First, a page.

A great week was spent at the NCSD 2016 Annual Meeting in Phoenix, AZ!
We were able to spend time with colleagues, learn from the successes and challenges of our partners, and attend some really great sessions. The meeting was a wonderful opportunity to learn about the latest and greatest in STD prevention. As a new full member, I enjoyed the opportunity to meet and network with new partners, discuss common issues and challenges, and potential solutions. As Albert Einstein once said, “The more I learn, the more I realize how much I don’t know.” After attending the meeting, I have questions that remain.
Many of our conversations this past week centered on how to be more effective in our communications with our colleagues, target audiences, and patients. We learned from Ms. Kellie Mullen that we have, on average, 45 seconds to interest our audience and answer “What’s in it for me?” and “So what?”. We discussed how to engage with the media, providing comments that spark interest and further our prevention efforts. Mr. Carl Sandler challenged us to be thoughtful and to use creative and engaging content to tell a story. We spend a lot of time presenting data about diseases, screening and treatment, and prevention strategies but do not focus on how our audience might best receive those messages. Dr. Gail Bolan discussed challenges we face in our prevention efforts with rising rates of STDs. How can we be more strategic in our efforts to address increasing rates of chlamydia, syphilis, and gonorrhea? We heard concerns about congenital syphilis and antibiotic-resistant gonorrhea. As the challenges of STD prevention evolve, so must our education and interventions. Part of our success in addressing these diseases is to ensure our message is relevant and initiates a desire to act.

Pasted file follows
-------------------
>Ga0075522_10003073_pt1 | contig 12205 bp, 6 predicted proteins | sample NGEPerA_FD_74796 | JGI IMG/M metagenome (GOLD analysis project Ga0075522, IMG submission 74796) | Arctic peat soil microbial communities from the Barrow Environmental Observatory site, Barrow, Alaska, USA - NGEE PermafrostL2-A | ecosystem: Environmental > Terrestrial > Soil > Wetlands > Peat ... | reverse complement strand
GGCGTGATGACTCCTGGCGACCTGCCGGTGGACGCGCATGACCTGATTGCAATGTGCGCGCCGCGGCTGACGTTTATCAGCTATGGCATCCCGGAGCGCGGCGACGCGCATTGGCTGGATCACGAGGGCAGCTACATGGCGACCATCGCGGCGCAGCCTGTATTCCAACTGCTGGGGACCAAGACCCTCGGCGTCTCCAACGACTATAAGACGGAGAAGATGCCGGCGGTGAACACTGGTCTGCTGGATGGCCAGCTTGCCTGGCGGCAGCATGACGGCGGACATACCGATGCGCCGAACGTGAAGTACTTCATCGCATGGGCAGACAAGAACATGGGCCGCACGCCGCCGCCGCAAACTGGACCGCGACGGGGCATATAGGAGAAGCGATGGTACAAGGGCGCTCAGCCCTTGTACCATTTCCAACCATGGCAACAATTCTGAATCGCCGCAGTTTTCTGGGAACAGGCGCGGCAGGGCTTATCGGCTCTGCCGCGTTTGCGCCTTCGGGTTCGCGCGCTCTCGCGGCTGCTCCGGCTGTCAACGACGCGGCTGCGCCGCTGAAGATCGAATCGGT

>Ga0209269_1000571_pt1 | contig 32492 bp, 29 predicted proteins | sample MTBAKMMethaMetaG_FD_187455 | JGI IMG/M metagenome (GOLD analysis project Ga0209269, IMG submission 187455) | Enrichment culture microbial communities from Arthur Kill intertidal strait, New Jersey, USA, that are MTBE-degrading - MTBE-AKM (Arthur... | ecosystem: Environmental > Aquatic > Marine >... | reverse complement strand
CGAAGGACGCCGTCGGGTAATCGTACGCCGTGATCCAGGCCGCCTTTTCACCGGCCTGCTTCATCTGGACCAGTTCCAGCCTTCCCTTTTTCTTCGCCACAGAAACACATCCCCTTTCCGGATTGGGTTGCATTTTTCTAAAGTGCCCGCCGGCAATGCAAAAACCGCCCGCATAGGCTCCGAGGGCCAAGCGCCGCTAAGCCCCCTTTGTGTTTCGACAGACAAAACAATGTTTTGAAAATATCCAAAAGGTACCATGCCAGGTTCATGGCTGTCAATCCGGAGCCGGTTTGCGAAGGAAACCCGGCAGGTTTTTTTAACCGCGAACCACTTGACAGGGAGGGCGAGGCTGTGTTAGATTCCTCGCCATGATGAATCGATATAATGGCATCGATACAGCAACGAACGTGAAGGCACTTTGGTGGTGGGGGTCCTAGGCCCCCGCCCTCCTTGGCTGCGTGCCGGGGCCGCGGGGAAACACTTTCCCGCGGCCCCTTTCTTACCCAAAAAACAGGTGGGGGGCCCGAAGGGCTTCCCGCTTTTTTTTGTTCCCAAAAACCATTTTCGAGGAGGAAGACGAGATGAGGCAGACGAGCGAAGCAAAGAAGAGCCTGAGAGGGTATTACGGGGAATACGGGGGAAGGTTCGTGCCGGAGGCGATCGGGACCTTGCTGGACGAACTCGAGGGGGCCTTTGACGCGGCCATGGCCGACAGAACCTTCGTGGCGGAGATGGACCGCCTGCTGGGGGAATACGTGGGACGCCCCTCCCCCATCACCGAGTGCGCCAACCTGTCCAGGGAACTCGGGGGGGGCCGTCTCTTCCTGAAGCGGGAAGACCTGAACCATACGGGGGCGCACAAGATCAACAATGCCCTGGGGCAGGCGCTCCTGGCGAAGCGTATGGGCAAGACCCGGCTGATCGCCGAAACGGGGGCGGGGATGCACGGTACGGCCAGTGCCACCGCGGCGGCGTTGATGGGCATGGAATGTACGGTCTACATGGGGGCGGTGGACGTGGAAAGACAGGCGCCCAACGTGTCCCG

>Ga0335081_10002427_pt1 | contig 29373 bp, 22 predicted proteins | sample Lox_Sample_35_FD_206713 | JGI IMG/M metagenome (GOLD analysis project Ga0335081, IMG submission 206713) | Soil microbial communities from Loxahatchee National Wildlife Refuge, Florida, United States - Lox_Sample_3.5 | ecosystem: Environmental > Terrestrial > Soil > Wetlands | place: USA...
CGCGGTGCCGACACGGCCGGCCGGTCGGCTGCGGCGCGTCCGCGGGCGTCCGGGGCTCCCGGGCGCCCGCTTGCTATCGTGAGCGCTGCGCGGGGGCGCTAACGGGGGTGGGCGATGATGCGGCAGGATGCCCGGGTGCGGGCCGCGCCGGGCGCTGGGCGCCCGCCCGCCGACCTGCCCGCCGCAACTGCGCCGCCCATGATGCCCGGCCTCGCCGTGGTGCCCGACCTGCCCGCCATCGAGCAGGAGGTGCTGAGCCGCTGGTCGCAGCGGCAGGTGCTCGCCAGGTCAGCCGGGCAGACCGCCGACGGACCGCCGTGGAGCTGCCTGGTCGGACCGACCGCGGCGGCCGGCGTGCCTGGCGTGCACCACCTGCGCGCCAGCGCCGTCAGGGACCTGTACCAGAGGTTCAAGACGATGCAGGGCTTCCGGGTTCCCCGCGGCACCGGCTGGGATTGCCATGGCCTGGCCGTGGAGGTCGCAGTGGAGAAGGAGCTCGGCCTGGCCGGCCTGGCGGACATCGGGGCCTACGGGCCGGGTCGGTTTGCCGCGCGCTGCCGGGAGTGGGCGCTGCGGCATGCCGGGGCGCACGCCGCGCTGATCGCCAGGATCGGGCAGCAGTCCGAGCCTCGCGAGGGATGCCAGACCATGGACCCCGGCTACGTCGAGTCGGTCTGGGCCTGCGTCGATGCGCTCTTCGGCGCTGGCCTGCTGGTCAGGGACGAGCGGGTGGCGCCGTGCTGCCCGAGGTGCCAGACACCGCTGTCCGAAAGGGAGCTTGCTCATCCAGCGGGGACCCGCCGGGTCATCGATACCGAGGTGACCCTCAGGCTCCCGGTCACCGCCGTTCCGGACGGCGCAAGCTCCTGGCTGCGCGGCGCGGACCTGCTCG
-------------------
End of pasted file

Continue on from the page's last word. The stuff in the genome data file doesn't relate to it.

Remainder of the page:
During our discussions, it became apparent that now, more than ever, we must rely on our extensive network of local, state, and federal partners to further prevention efforts. Mr. Murray Penner provided a very helpful overview of what we know so far and what we can reasonably expect. However, many questions about the transition and the impact remain. Will we be able to rely on federal funding, or our partners in Title X and Planned Parenthood to support our efforts? In a time of limited resources where we are seeing disease incidence increase, we must be good stewards of our funding and resources. How can we capitalize on what our colleagues have done and make it work in our jurisdiction? We need to be looking across programs, state lines, and the nation for ways to collaborate and learn from our colleagues.
As mentioned above, my first NCSD Annual Meeting experience was a wonderful one! We have made great progress in STD prevention and I look forward to hearing more at the next NCSD Annual Meeting as we continue our work with our local, state, and national partners. May we all be encouraged by the work of the past and look forward to the work of the future.